“What’s up?” she asked, walking into the room and turning on the night lamp.
He looked sad and unanimated sitting on the bed and staring at the ceiling. Lost in his own world like a cow sitting in the middle of the road, unfazed by the chaos around.
“I’m all good! Just allowing this sad feeling to sink in” he said, softly.
She raised her brow. “What on earth!” she said and stopped abruptly. Like a mother who impulsively takes the stick to cane her child and out of love suddenly changes her mind, drops the stick and sits beside the child to deal with the matter more appropriately.
She sat by his side and rested her head on his shoulder.
A few moments passed before silence chose to depart. A sad tune started gushing in like water. She was the violin and he was the musician. An artist playing a sad tune.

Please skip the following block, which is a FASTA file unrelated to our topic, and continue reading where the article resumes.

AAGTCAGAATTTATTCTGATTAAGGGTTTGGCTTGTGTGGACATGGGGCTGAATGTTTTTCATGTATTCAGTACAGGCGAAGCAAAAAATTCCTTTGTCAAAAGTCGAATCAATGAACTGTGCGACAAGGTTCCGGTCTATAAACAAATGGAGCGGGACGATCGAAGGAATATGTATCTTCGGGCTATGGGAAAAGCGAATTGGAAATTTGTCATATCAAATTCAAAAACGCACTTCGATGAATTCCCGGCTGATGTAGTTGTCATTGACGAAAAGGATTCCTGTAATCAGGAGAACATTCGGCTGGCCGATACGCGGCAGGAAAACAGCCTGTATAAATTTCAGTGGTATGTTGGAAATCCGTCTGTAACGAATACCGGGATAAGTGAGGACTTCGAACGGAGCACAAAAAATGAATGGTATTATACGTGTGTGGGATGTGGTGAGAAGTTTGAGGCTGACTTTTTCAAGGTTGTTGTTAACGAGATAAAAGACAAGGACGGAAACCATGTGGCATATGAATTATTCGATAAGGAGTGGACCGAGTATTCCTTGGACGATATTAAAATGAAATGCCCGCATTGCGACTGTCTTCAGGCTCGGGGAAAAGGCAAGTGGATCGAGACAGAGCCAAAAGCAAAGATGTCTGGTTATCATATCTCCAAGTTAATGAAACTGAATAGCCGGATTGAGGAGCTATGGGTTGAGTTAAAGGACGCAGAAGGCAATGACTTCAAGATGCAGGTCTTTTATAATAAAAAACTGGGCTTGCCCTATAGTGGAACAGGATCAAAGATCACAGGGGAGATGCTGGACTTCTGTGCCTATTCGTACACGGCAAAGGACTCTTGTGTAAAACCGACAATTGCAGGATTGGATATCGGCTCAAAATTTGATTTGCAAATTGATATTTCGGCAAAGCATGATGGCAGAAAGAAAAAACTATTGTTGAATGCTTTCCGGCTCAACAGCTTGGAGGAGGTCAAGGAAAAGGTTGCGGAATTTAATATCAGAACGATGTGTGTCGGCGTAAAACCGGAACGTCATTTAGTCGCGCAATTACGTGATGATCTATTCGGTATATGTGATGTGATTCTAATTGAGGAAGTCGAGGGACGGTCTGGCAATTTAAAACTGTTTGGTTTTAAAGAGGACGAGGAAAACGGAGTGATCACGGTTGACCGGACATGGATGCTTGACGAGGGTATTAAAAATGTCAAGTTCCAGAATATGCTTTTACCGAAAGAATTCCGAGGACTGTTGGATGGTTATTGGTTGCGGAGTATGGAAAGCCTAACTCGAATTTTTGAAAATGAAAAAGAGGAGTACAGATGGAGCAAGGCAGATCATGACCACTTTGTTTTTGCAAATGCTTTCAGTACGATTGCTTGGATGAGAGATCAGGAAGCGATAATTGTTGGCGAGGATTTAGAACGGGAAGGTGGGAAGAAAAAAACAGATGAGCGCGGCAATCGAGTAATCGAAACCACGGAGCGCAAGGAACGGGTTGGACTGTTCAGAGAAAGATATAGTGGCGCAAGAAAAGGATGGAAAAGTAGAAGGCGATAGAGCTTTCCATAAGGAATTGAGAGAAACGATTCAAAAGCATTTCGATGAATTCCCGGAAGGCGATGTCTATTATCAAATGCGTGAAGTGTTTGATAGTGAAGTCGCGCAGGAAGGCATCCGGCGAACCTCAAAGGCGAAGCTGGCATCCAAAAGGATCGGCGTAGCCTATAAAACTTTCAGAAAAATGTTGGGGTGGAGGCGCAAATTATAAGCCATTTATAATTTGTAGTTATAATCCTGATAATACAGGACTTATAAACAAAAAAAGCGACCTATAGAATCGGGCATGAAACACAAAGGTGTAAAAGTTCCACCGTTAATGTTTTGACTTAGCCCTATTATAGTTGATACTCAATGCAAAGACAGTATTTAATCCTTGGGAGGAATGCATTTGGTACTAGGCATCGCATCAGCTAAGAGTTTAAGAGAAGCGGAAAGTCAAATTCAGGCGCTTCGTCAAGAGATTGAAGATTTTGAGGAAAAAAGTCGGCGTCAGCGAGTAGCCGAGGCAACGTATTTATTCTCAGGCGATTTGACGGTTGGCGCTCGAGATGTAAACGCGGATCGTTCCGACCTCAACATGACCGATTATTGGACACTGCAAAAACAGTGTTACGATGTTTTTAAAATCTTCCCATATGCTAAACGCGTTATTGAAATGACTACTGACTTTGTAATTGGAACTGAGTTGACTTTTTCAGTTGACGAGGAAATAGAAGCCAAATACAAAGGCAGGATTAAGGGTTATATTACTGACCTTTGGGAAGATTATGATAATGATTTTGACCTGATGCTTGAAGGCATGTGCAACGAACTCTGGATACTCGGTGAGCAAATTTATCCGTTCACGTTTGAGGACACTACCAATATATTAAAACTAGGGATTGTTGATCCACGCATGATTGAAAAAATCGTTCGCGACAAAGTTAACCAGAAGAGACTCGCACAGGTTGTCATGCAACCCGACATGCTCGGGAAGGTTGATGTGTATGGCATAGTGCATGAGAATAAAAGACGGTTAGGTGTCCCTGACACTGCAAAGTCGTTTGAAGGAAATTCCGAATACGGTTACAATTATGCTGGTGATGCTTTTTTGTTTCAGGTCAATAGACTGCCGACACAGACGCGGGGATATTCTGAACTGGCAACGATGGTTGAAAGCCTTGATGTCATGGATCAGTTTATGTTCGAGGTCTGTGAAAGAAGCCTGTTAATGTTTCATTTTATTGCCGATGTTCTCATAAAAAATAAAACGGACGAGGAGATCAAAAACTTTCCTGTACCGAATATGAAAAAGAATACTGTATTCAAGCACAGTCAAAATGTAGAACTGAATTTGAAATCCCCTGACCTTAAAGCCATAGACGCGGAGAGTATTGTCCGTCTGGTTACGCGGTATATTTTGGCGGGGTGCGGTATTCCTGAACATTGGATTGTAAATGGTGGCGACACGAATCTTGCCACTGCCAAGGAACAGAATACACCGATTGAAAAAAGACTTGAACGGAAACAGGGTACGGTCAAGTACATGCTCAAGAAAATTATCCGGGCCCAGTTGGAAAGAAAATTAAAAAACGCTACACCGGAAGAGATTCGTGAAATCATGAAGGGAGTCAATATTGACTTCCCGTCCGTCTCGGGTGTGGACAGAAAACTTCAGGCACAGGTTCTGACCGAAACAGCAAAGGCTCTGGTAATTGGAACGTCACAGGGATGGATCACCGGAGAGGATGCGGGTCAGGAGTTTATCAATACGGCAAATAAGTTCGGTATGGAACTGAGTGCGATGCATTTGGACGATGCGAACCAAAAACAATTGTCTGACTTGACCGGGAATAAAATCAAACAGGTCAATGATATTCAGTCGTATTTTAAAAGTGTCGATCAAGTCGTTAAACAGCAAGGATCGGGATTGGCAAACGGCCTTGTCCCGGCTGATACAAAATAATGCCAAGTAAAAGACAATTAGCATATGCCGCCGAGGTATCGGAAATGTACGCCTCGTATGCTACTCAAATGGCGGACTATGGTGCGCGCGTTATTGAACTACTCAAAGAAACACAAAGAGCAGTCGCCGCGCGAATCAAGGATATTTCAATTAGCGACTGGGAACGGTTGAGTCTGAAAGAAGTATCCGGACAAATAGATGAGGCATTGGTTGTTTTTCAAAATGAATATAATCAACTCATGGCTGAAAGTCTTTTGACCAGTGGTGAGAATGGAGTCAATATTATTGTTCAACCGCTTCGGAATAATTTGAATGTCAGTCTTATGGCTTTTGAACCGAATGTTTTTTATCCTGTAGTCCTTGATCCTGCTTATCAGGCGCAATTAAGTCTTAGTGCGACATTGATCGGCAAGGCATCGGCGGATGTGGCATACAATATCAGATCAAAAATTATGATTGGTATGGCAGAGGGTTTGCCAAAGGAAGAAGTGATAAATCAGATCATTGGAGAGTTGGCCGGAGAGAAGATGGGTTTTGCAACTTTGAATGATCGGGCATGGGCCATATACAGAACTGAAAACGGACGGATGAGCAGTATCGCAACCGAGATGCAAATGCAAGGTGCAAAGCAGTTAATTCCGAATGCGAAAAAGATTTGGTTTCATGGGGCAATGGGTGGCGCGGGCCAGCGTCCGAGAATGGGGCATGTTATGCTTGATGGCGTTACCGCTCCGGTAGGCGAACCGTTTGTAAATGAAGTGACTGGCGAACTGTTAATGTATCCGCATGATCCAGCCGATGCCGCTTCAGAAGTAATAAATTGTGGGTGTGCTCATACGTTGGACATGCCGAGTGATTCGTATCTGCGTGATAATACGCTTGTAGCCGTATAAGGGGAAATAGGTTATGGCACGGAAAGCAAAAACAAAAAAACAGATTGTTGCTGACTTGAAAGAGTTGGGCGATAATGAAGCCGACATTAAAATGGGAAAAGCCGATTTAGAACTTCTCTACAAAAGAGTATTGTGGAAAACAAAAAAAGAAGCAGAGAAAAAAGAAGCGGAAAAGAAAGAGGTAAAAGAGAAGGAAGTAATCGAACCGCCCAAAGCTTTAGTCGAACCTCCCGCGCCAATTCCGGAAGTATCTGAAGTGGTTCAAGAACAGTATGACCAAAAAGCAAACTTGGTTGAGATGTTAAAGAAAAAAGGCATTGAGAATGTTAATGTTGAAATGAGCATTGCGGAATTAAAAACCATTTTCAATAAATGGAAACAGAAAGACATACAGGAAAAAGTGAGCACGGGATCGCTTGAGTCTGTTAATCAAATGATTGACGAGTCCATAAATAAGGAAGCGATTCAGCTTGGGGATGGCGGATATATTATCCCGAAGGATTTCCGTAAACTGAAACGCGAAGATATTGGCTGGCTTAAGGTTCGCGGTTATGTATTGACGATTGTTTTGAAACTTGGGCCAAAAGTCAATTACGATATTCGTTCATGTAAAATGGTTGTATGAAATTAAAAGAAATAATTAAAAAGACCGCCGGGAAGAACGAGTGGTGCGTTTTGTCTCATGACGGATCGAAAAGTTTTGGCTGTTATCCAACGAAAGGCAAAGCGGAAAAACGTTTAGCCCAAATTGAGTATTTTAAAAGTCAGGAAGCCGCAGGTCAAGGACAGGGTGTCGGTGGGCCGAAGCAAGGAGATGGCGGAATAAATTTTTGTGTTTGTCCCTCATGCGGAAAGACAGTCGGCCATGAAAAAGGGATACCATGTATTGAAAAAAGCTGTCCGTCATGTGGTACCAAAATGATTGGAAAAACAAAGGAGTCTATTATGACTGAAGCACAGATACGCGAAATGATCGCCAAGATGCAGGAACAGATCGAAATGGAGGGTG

“Would you believe me if I said that there’s an odd joy in being sad?” he asked. The violins sound growing shriller. Sadder. “Our sweetest songs are those that tell of our saddest thought” she said, quoting the famous line by Shelley.
He nodded faintly. “There is something in sadness. A ‘sweet’ pain. Reminding us of the existence of joy. Like the memories of the bygones, that still remain with us long after they are gone” he said.
“The next time you are sad, try fishing out this feeling. Look deep within, you might feel it, maybe” he said.
She smiled. At the remote possibility of ever being able to figure out how much she loved him.